Questions From Readers
● What is meant by “the great city which is in a spiritual sense called Sodom and Egypt” mentioned at Revelation 11:8?
The “great city” of Revelation 11:8 is Jerusalem, and so Revelation is referring basically to what ancient Jerusalem symbolized.
The eleventh chapter of Revelation presents the apostle John’s vision of “two witnesses” of God. They are mentioned in a context of comments about Jehovah God’s having ‘taken his great power and begun ruling as king.’ Jehovah’s Witnesses understand that to have occurred in 1914 C.E. (Rev. 11:17, 18) The figurative language in Revelation says that the two witnesses are conquered and killed “and their corpses will be on the broad way of the great city which is in a spiritual sense called Sodom and Egypt, where their Lord was also impaled.”—Rev. 11:8.
That, obviously, meant Jerusalem, for Jesus was condemned to death in Jerusalem and was impaled just outside the walls of that city. Jerusalem’s inhabitants at the time reflected the characteristics of ancient Sodom as well as Egypt. (Compare Isaiah 1:10, 21.) The ancient Egyptians, for example, were satisfied with their own pagan religious practices and they rejected the true God in the days of Moses and the first Passover. Similarly, the Jews of the first century C.E. rejected Jesus “the Lamb of God,” holding instead to their religious traditions. (John 1:29; Matt. 15:3-9; 23:13-26) As Jehovah’s Witnesses have long pointed out, the modern-day counterpart of ancient Jerusalem is Christendom. Most of her members also claim to be worshiping God correctly but, in general, display the same attitude as the Jews who rejected Jesus.
Accordingly, the book “Then Is Finished the Mystery of God” (1969) said, in part: “Because of its religious oppression and enslavement of Jehovah’s own people, unfaithful Jerusalem could ‘in a spiritual sense’ be called Egypt. Just as the first Passover lamb was slain down in Egypt in the prophet Moses’ day, so Jesus Christ, as the antitypical Passover Lamb, was killed at unfaithful Jerusalem.” Then regarding modern times, the book added that “the expression ‘the great city’ must mean the antitypical unfaithful Jerusalem, namely, Christendom.”—Pp. 272, 273.
But why did The Watchtower of May 15, 1977, refer to Revelation 11:8 regarding the worldwide political system that now exists?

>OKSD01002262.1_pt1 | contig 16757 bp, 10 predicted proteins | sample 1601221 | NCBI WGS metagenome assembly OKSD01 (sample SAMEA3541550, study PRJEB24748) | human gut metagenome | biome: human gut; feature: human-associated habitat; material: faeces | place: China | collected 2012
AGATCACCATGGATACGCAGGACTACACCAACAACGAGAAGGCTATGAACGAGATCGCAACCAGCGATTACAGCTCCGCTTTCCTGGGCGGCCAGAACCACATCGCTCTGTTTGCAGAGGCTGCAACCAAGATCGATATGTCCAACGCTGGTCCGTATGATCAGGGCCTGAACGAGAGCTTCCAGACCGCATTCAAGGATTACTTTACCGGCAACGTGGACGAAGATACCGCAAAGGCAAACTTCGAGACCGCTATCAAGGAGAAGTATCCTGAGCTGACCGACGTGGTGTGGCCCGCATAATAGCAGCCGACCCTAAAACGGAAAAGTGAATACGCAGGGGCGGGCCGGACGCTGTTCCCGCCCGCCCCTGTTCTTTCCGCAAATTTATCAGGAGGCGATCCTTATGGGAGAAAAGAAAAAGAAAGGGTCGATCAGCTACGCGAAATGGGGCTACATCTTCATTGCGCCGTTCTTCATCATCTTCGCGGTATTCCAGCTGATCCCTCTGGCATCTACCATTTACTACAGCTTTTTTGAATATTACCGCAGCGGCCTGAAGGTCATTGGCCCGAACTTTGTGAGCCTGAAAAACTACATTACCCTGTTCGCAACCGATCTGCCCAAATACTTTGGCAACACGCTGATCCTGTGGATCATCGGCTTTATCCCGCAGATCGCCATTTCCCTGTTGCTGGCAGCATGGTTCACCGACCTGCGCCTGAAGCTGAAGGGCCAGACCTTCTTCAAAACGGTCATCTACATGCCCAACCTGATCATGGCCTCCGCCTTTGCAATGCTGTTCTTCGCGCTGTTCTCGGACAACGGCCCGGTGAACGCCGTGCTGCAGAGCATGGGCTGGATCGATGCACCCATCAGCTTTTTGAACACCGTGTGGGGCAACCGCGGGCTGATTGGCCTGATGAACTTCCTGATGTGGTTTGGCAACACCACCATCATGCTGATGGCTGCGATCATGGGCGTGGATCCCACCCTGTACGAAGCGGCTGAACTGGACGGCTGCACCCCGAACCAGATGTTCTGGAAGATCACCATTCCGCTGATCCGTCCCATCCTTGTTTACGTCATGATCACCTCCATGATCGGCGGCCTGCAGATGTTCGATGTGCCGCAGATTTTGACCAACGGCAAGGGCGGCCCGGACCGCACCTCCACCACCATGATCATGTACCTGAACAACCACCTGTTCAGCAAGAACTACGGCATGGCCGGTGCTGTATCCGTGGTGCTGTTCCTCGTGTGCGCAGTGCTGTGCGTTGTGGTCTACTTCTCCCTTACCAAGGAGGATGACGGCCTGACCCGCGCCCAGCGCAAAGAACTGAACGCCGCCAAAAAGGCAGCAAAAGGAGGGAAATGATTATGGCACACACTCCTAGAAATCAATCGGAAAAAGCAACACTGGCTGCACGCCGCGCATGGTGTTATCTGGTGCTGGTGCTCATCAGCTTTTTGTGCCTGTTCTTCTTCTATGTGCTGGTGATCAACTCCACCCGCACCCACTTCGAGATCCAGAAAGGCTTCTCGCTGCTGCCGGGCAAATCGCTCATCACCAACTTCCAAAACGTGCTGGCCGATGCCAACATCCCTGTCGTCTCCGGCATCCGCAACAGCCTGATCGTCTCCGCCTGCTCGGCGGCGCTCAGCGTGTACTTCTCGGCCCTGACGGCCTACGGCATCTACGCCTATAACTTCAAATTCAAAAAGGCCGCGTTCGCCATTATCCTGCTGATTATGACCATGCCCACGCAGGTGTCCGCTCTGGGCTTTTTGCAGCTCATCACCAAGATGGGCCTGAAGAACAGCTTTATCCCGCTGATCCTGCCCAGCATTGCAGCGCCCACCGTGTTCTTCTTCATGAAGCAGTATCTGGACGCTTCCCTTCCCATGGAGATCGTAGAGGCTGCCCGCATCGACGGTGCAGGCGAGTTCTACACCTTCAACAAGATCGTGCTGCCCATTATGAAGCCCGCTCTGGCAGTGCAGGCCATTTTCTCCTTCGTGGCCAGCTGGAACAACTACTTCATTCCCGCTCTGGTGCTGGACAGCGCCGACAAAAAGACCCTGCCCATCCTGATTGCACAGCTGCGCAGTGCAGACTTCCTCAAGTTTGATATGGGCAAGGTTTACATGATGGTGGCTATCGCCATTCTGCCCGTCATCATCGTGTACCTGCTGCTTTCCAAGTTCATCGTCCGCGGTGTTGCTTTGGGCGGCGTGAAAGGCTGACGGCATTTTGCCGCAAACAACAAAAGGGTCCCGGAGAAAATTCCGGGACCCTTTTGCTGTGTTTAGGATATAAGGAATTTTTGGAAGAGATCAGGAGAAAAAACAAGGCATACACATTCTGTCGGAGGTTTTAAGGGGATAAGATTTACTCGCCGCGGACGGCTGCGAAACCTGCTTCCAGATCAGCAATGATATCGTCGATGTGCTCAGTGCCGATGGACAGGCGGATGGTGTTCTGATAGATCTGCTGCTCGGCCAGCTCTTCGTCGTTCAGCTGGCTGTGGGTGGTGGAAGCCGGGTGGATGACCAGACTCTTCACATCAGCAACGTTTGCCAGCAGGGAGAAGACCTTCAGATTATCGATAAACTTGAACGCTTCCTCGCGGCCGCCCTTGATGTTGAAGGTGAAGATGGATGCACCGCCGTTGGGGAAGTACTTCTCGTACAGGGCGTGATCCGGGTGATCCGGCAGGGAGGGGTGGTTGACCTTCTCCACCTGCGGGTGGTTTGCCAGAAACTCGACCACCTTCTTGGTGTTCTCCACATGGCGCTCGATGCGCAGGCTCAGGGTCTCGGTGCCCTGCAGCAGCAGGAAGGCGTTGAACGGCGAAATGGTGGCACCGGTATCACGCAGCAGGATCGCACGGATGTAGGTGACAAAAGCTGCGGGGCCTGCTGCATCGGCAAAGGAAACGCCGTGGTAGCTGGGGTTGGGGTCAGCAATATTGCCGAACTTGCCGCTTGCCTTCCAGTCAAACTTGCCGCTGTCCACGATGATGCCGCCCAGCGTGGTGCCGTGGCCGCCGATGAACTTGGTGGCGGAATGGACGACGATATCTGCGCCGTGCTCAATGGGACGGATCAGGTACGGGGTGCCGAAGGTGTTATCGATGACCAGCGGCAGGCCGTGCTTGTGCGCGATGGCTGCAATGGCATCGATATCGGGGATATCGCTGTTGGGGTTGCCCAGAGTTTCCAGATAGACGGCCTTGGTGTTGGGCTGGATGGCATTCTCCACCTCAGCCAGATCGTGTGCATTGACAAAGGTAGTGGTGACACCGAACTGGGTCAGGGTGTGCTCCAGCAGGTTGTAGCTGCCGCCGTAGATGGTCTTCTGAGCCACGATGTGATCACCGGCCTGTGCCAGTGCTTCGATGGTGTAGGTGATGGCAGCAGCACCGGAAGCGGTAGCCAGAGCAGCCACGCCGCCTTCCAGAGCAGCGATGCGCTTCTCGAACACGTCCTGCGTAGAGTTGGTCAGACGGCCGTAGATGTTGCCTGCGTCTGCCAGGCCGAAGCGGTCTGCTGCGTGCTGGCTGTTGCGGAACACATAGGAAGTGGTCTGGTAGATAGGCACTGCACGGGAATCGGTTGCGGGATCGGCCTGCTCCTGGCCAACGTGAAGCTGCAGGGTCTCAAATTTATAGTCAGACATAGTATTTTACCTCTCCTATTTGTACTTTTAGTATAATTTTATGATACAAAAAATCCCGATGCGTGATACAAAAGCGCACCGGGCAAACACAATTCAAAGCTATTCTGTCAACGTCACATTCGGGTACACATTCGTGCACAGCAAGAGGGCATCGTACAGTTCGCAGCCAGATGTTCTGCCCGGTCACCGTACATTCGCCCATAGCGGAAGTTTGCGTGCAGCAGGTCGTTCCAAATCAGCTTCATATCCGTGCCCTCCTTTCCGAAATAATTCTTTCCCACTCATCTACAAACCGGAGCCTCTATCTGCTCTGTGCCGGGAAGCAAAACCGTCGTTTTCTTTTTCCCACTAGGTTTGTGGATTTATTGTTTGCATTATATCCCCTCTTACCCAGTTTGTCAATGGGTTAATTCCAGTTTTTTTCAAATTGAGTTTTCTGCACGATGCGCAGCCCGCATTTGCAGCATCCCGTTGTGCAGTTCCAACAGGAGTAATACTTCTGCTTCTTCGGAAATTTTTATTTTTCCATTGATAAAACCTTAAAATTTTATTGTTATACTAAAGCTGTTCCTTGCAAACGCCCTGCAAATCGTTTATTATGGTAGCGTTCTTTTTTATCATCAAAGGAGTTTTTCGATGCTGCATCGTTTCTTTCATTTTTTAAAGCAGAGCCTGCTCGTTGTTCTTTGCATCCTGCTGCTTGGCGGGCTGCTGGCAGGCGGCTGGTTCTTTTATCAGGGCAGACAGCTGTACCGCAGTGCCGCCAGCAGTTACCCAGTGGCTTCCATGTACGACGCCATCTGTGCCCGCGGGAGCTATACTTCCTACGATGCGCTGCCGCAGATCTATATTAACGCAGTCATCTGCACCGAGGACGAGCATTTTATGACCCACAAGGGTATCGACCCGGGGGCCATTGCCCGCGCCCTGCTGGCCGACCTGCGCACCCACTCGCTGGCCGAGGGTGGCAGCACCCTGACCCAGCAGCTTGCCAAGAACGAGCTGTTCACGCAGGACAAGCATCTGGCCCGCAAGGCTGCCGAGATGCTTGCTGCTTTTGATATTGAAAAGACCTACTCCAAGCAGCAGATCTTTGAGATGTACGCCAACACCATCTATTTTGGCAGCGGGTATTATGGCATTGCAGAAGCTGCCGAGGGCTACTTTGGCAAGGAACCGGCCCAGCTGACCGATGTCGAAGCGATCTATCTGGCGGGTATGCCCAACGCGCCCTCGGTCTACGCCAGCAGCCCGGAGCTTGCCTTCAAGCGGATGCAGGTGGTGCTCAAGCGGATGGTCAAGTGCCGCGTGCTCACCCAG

Ancient Egypt was an outstanding political power in its time. Ezekiel chapter 31 contains a warning directed to “Pharaoh the king of Egypt and to his crowd.”* In discussing Ezekiel chapter 31, The Watchtower of May 15, 1977, appropriately referred to Revelation 11:8. It did so mainly to show that it is Scripturally correct to attach a spiritual significance to “Egypt.” The literal land of Egypt is not what is meant in the modern antitypical fulfillment of Ezekiel chapter 31. Rather, the application is to the worldwide political system of things of our day. How so? Ancient Egypt was a prominent military power that, like a huge tree, was trying to spread its dominating influence world wide so as to affect all peoples. Comparably, there is today a worldwide political organization that can be likened to a tall cedar on the mountainside of Lebanon, under which many nations take refuge.
So, whereas the context of Revelation 11:8 shows that its modern-day fulfillment is in Christendom specifically, this verse could appropriately be referred to in showing that it is fitting to look for a modern-day spiritual application of the “Egypt” referred to in Ezekiel chapter 31.
In part, Ezekiel 31:3 says: “Look! An Assyrian, a cedar in Lebanon.” It is worth noting that some translations (AV, AS, etc.) here read: “Behold, the Assyrian was a cedar in Lebanon . . .” This had led to the understanding that the huge “tree” pictured ancient Assyria. But “was” is not found in the original Hebrew. And the context shows that the warning was to Pharaoh and his crowd, who is said to resemble “an Assyrian” and also to resemble “a cedar in Lebanon.” Evidently, then, the reference to “an Assyrian” was simply to convey the idea of a great military power, which is what ancient Egypt was.